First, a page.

If his 4-year-old son, Anthony, had been sleeping in his bedroom Thursday night, he wouldn’t be alive today, Stafford resident Donnie Merrix said.

Yesterday’s heavy winds caused a tree to fall on the roof of Merrix’s house off Mountain View Road in Stafford at about 6:15 a.m.

The tree struck the upstairs bedrooms, “completely crushing” Anthony’s room, Merrix said.

“If he’d been in his room, he’d be dead,” Merrix said.

Thankfully, the boy slept in the basement with his older sister, Frances, 14, that night, because he wanted to watch some TV before going to bed.

Merrix’s step-daughter, Lily, 7, was in her upstairs bedroom when the tree fell, but it missed her, landing next to her bed.

Merrix was in the master bathroom and had to climb over the tree to get out.

The tree fell through two stories and came to rest on the first floor of the family’s home. On Thursday morning, Merrix was waiting for crews to chop it up so he could look for the family’s missing black-and-white tuxedo cat, Cara, and make arrangements for where they could stay for the next few months.

“We’re just sitting here looking at it,” he said.

The area was battered by a powerful nor’easter with winds blowing at 31 mph and gusting to at least 59 mph. Local schools, government departments and businesses were closed.

The region was under a high wind warning until midnight Friday.

The Virginia Department of Emergency Management reported Friday afternoon that more than 410,000 Virginians were without power.

Dominion reported that power was out for almost 20,000 of its customers in Stafford. In Fauquier, almost 11,000 lost power and in Prince William, 13,312 were in the dark.

Rappahannock Electric Cooperative reported outages for 2,105 customers in Caroline, 1,594 in Spotsylvania and 4,699 in Culpeper.

Social media was full of pictures of storm damage—downed trees in roads and yards, on cars and houses.

Several fires also broke out as a result of downed power lines and heavy winds.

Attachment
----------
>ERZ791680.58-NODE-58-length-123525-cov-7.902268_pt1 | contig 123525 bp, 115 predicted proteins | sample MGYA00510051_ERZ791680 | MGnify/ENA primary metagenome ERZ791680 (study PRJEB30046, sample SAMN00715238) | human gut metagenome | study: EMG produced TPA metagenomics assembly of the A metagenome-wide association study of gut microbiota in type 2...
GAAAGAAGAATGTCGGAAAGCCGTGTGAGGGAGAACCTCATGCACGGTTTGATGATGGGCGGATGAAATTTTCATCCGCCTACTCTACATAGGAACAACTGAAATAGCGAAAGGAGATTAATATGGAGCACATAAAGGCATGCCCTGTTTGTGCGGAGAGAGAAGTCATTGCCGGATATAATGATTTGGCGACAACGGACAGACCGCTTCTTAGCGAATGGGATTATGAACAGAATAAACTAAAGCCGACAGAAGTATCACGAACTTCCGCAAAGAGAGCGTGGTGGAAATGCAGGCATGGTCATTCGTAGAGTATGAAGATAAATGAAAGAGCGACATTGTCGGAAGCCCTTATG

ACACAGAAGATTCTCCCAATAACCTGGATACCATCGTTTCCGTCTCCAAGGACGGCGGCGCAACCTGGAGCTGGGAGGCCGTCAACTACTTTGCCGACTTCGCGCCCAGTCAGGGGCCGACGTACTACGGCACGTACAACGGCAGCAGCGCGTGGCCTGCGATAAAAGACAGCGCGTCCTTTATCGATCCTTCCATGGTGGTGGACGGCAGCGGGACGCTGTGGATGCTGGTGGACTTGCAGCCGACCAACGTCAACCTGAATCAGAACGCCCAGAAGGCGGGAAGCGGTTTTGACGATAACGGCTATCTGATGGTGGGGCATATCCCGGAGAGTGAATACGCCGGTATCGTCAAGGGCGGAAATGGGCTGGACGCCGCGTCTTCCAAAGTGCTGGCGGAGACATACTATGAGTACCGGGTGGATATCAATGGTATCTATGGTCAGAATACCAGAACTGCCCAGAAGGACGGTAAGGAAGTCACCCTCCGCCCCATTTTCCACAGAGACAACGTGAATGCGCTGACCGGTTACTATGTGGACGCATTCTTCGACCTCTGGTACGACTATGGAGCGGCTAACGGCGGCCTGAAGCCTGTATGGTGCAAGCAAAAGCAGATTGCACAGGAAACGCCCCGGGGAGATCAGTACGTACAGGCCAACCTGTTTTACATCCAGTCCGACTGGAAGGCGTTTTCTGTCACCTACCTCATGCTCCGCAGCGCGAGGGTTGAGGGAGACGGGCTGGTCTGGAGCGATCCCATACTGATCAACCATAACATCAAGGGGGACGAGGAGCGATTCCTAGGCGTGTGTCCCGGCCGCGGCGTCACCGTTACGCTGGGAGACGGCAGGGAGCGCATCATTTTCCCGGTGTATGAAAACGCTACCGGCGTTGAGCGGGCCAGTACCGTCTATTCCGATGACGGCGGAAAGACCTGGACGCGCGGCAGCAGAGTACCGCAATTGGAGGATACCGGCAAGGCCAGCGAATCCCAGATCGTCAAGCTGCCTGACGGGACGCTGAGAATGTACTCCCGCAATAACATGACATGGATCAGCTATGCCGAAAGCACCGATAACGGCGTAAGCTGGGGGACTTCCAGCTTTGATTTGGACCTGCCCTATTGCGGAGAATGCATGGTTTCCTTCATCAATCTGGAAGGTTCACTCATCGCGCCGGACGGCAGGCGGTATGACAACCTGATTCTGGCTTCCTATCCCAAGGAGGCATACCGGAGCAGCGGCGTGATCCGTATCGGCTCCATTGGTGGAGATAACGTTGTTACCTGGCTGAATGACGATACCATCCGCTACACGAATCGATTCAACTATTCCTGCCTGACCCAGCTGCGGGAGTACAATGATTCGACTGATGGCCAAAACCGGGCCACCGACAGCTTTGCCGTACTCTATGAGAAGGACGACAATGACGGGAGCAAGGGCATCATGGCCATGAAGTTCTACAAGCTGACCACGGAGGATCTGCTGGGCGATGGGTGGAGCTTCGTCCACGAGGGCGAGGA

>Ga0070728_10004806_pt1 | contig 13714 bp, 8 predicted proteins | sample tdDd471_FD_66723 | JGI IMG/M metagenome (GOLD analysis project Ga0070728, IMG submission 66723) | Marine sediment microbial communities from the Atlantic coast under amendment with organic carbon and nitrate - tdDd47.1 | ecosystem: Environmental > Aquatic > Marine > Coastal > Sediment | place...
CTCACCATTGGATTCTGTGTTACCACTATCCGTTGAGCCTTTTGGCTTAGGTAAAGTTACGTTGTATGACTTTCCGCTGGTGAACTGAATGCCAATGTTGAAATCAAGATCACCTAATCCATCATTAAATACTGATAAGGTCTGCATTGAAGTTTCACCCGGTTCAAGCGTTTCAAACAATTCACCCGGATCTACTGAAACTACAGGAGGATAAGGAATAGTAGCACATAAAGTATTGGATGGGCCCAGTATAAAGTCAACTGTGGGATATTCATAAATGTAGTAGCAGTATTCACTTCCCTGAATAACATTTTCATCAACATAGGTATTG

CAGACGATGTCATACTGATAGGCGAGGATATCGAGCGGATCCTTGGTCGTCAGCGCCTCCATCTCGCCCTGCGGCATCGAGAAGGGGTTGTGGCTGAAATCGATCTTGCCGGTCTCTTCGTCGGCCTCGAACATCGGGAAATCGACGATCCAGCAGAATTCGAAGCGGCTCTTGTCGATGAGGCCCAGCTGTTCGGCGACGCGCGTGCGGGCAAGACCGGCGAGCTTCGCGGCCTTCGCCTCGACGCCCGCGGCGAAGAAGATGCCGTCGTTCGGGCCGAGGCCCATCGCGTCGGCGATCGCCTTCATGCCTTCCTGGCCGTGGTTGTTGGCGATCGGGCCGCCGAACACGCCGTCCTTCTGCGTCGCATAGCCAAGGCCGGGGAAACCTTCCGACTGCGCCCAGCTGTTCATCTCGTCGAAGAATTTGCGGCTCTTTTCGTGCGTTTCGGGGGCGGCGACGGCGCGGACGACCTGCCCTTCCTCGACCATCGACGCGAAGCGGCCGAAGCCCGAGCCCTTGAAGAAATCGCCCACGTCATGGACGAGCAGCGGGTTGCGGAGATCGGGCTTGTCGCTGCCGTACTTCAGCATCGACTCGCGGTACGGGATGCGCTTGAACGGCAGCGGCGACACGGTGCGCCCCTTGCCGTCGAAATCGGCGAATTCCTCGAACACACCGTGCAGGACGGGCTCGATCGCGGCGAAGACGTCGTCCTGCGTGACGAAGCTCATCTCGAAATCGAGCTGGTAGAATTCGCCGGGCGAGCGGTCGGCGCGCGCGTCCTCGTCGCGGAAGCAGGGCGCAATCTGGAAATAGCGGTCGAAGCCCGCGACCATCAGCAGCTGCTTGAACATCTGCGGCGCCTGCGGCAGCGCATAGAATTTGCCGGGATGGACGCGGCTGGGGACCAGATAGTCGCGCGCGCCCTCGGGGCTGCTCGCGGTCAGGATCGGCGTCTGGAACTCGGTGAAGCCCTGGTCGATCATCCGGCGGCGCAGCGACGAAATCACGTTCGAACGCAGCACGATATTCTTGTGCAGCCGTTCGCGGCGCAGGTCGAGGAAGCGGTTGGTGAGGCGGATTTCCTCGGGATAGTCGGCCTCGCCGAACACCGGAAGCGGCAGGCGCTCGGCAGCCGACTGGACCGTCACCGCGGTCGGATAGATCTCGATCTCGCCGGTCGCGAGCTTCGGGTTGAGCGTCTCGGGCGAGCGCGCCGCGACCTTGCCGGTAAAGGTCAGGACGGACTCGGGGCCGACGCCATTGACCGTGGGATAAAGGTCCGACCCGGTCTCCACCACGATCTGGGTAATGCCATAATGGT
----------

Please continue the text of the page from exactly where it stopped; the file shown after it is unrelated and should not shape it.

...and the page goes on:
In Kenmore Park in the city, the wind blew down a wall that had a backboard for hitting tennis balls off on one side and a basketball hoop on the other.

One man posted a video of the steeple at New City Fellowship church in downtown Fredericksburg lifting from the roof each time the wind gusted.

“The wind just came up and busted it loose from its frame,” church elder Doc Murdoc said Friday afternoon.

He and another church member climbed up on the roof during the wind storm to secure the steeple with straps bolted to the roof.

“It’s not moving as much as it was,” he said.

Murdoc said he’d been up on the roof of New City Fellowship before, but it was much scarier this time.

“When the wind gusts, it’s crazy, you don’t know what direction it’s coming from,” he said. “Sometimes you just have to lay down on the roof until the wind stops blowing.”

Merrix said neighbors have come over to check on him and his family and offer shelter and food. Even strangers passing by in their cars have stopped to see if they need anything.

“Everyone’s reached out to us, which has been amazing,” he said.

In Aquia, Anitra Barnes and her husband, Michael, were napping Friday morning after returning from the hospital—they’d taken their daughter, 19, to the emergency room Thursday night because she’d been suffering from stomach flu.

“I woke up to my husband grabbing me from my side of the bed to his,” Barnes said. “A tree branch was coming through our window.”

The tree took off the front porch of their house in Aquia and crushed the master bedroom. No one was injured.

Barnes said the Red Cross gave them $1,100 and is housing them in a hotel for three days, but after that they’ll have to find somewhere else to stay.

She worries it will be difficult to find accommodation. She and her husband, a Marine Corps veteran, have two children and Barnes also looks after her father, who is wheelchair-bound with a broken hip.

They settled in Stafford after her husband left the Marines and don’t have local family. She also doesn’t want her son, Michael, to miss his IB classes at Brooke Point High School.

Still, Barnes is grateful no one was injured.

“God was watching out for us,” she said.

Adele Uphaus-Conner: 540/735-1973



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